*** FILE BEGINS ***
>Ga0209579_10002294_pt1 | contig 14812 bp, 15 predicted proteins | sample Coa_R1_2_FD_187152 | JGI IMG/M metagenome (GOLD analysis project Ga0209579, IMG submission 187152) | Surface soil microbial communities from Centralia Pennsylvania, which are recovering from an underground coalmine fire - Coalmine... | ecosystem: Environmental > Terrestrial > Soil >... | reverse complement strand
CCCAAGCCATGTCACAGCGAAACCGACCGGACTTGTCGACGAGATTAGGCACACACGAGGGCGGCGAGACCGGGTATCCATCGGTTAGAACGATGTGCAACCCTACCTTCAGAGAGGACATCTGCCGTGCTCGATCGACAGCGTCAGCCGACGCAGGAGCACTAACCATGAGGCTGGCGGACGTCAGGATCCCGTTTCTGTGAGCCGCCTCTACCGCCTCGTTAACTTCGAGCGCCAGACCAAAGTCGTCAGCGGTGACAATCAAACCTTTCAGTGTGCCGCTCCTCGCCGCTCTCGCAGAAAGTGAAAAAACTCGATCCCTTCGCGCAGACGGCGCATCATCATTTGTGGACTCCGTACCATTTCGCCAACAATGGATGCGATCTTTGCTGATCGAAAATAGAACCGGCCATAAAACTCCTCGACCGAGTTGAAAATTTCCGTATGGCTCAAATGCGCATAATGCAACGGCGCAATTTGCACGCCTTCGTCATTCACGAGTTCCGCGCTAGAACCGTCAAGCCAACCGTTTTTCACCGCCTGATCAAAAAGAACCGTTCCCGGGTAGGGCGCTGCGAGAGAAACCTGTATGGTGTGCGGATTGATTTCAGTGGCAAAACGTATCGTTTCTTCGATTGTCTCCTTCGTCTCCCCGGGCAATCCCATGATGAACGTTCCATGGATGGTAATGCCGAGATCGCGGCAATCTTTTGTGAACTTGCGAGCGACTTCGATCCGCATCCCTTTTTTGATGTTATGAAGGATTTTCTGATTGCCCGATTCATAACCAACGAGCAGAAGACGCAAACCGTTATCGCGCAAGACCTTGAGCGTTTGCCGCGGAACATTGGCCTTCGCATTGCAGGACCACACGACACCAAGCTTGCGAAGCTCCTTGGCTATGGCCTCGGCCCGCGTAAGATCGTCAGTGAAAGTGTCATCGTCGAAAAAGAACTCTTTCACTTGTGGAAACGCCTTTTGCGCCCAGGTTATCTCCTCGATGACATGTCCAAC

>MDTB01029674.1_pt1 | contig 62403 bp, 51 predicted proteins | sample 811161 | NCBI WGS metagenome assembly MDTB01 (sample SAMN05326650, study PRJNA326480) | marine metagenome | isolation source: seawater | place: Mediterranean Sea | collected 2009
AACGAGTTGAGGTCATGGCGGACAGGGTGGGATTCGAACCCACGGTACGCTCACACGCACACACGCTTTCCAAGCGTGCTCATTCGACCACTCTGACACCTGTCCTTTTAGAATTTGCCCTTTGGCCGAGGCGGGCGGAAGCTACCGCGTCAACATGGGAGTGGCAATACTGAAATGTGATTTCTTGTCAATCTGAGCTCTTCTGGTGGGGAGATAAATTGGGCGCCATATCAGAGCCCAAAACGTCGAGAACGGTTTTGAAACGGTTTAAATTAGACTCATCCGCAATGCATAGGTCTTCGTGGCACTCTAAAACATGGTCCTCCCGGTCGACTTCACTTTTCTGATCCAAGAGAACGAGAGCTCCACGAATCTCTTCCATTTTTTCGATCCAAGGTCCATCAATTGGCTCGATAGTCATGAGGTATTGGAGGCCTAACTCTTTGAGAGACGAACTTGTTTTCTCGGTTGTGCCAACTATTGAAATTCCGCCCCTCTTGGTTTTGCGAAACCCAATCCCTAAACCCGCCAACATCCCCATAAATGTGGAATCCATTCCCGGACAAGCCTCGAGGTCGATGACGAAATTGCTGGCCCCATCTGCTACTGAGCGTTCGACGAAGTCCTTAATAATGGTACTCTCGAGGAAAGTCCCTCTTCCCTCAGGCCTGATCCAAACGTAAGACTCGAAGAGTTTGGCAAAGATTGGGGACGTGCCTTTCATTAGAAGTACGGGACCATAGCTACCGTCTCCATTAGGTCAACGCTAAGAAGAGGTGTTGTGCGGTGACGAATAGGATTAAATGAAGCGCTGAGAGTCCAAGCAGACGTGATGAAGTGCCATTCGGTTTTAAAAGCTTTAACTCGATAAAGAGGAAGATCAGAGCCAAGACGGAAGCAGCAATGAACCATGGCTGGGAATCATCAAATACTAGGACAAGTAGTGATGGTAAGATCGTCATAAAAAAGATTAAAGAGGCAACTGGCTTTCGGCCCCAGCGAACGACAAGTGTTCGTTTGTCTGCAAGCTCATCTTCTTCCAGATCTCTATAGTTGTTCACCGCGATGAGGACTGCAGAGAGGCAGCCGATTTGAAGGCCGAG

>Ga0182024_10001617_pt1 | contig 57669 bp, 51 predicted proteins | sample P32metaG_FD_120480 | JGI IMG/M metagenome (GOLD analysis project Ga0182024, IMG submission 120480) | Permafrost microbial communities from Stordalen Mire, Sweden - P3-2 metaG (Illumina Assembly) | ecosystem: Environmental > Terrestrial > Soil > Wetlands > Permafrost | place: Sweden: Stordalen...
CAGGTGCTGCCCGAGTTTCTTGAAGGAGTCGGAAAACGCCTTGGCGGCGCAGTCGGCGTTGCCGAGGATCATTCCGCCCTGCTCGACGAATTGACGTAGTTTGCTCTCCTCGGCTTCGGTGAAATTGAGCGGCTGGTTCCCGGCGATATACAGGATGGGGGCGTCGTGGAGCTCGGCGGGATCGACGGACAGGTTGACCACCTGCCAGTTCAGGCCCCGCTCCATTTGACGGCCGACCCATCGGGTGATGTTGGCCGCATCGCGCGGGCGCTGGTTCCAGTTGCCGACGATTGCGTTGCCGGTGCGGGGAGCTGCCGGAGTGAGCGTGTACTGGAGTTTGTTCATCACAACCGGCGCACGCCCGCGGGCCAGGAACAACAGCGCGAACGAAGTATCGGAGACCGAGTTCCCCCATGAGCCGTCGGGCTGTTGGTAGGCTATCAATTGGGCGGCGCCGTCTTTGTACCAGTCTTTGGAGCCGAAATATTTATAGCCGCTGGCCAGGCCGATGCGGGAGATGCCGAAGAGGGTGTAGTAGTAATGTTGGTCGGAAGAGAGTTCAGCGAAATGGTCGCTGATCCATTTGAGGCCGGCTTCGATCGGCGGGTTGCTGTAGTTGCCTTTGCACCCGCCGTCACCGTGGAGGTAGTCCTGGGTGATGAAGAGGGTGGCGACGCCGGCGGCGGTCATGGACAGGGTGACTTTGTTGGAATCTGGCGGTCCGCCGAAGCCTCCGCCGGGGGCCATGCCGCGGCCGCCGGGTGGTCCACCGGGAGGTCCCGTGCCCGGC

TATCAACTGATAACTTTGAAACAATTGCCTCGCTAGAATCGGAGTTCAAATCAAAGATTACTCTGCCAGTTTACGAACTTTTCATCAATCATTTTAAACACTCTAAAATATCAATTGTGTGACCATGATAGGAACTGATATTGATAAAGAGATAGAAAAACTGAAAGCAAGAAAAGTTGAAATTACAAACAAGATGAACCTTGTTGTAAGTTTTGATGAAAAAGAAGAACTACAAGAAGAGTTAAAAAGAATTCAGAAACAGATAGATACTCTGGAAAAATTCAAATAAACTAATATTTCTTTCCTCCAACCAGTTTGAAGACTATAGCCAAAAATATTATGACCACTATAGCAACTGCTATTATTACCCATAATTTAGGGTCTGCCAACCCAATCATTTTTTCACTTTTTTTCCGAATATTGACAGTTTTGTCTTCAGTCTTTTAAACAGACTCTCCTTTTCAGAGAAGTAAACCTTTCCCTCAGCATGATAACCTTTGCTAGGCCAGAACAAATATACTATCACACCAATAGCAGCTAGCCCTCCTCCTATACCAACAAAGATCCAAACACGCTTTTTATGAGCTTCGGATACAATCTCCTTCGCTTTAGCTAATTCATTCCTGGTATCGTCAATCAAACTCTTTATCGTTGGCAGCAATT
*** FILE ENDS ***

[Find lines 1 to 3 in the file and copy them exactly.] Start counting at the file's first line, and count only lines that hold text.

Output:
>Ga0209579_10002294_pt1 | contig 14812 bp, 15 predicted proteins | sample Coa_R1_2_FD_187152 | JGI IMG/M metagenome (GOLD analysis project Ga0209579, IMG submission 187152) | Surface soil microbial communities from Centralia Pennsylvania, which are recovering from an underground coalmine fire - Coalmine... | ecosystem: Environmental > Terrestrial > Soil >... | reverse complement strand
CCCAAGCCATGTCACAGCGAAACCGACCGGACTTGTCGACGAGATTAGGCACACACGAGGGCGGCGAGACCGGGTATCCATCGGTTAGAACGATGTGCAACCCTACCTTCAGAGAGGACATCTGCCGTGCTCGATCGACAGCGTCAGCCGACGCAGGAGCACTAACCATGAGGCTGGCGGACGTCAGGATCCCGTTTCTGTGAGCCGCCTCTACCGCCTCGTTAACTTCGAGCGCCAGACCAAAGTCGTCAGCGGTGACAATCAAACCTTTCAGTGTGCCGCTCCTCGCCGCTCTCGCAGAAAGTGAAAAAACTCGATCCCTTCGCGCAGACGGCGCATCATCATTTGTGGACTCCGTACCATTTCGCCAACAATGGATGCGATCTTTGCTGATCGAAAATAGAACCGGCCATAAAACTCCTCGACCGAGTTGAAAATTTCCGTATGGCTCAAATGCGCATAATGCAACGGCGCAATTTGCACGCCTTCGTCATTCACGAGTTCCGCGCTAGAACCGTCAAGCCAACCGTTTTTCACCGCCTGATCAAAAAGAACCGTTCCCGGGTAGGGCGCTGCGAGAGAAACCTGTATGGTGTGCGGATTGATTTCAGTGGCAAAACGTATCGTTTCTTCGATTGTCTCCTTCGTCTCCCCGGGCAATCCCATGATGAACGTTCCATGGATGGTAATGCCGAGATCGCGGCAATCTTTTGTGAACTTGCGAGCGACTTCGATCCGCATCCCTTTTTTGATGTTATGAAGGATTTTCTGATTGCCCGATTCATAACCAACGAGCAGAAGACGCAAACCGTTATCGCGCAAGACCTTGAGCGTTTGCCGCGGAACATTGGCCTTCGCATTGCAGGACCACACGACACCAAGCTTGCGAAGCTCCTTGGCTATGGCCTCGGCCCGCGTAAGATCGTCAGTGAAAGTGTCATCGTCGAAAAAGAACTCTTTCACTTGTGGAAACGCCTTTTGCGCCCAGGTTATCTCCTCGATGACATGTCCAAC

>MDTB01029674.1_pt1 | contig 62403 bp, 51 predicted proteins | sample 811161 | NCBI WGS metagenome assembly MDTB01 (sample SAMN05326650, study PRJNA326480) | marine metagenome | isolation source: seawater | place: Mediterranean Sea | collected 2009